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The deep roots of outdoor recreation’s diversity gap

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05.09.2021

During the blistering summer of 1919, an oppressive heat wave lingered over the South Side of Chicago, and Eugene Williams had turned 17 just a few months back. Williams, who worked as a grocery store porter, had built a homemade raft with his friends, and on a brutal Sunday afternoon, they decided to take it out onto Lake Michigan for a ride. The raft drifted over the water and inadvertently crossed over to the 29th Street section of the waters. The White section.

According to several historical accounts, a White beachgoer hurled stones toward Williams and his friends, one of whom reported that a rock hit Williams in the head before he slumped into the water. Other accounts — including the coroner's jury — stated that Williams was trying to avoid being hit when he let go of the raft and drowned. When a police officer refused to arrest the person who was seen throwing rocks, tensions rose and riots ensued, heightening a season of racial violence throughout the U.S. that came to be known as the Red Summer.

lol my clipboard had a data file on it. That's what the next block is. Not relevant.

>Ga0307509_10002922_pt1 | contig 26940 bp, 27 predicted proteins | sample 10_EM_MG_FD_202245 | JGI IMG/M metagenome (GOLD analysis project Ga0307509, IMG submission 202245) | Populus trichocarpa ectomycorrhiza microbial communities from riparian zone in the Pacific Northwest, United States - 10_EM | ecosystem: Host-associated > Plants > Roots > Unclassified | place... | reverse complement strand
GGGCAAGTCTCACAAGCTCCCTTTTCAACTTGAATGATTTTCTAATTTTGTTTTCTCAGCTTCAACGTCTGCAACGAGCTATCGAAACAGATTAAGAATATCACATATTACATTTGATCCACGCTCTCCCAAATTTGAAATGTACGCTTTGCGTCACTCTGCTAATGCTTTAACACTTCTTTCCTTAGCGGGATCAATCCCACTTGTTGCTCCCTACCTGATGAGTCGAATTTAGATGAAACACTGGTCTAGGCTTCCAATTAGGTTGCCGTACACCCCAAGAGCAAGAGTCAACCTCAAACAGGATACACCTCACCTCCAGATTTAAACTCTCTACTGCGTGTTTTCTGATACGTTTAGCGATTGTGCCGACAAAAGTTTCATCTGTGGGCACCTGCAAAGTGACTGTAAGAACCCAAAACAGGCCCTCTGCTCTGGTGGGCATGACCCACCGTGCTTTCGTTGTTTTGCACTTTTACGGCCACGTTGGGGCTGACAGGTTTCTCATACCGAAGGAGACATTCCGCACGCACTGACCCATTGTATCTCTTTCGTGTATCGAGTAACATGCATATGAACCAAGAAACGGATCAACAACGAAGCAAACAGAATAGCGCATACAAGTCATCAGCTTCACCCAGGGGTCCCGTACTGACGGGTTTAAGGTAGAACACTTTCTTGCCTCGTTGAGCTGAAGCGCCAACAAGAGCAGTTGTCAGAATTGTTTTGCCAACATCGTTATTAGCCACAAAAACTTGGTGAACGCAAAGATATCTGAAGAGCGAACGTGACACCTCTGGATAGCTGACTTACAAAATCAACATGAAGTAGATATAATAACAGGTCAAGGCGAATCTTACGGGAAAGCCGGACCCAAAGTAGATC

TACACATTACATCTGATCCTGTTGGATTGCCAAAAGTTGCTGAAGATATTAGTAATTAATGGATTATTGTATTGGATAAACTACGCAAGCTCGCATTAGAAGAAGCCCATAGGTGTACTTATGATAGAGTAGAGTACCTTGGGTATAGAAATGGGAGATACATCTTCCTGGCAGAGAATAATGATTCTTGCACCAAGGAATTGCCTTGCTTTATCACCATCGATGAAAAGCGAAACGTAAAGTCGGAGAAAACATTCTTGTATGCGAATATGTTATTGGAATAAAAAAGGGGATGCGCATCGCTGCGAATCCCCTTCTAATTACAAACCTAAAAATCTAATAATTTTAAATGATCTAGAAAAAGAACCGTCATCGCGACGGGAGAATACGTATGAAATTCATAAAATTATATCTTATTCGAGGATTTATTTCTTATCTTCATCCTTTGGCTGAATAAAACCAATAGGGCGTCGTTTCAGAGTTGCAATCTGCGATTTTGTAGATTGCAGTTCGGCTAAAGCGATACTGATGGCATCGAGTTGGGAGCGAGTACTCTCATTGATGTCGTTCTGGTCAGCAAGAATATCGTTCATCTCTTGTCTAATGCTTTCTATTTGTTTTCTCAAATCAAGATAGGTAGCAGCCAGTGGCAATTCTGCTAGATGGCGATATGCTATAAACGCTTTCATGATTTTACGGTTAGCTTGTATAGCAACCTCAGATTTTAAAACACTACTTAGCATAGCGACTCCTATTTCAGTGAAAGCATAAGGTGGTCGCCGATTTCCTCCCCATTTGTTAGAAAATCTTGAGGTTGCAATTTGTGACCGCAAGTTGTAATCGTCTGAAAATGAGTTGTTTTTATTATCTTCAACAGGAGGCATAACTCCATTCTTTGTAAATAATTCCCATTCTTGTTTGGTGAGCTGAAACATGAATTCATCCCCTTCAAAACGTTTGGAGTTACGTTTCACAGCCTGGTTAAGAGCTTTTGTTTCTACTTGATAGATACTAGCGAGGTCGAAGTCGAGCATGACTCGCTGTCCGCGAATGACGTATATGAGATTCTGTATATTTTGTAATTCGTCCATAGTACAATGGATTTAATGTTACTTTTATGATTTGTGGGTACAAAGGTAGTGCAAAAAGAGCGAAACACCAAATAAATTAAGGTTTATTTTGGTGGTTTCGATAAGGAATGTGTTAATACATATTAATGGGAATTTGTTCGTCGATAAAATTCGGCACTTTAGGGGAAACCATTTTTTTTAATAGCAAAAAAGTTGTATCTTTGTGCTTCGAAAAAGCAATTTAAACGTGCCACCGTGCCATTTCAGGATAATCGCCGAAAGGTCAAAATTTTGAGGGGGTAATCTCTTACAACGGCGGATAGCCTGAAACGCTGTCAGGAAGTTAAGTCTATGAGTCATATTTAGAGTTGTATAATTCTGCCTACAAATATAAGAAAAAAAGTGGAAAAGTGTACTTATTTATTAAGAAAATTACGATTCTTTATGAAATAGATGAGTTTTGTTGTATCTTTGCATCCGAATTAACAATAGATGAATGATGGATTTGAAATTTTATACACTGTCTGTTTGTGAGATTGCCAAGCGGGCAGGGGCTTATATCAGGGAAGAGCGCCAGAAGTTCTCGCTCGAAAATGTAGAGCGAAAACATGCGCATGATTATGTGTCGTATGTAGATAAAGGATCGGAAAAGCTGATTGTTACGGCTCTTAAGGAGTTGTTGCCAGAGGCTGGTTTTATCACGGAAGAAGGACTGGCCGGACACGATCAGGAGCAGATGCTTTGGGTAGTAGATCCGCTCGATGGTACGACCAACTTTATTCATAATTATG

That was more than 100 years ago. But you can draw a straight line from the tragic death of Eugene Williams — a kid who was simply attempting to enjoy the great outdoors — to the underrepresentation of Black Americans in outdoor spaces today. Until the 1964 passage of the Civil Rights Act, Black people in many states were legally barred or subjected to segregation at national and state parks, and other public lands. The National Health Foundation has identified historic segregation, along with racial violence and economic inequality, as factors underlying the "diversity gap" in nature-based outdoor recreational........

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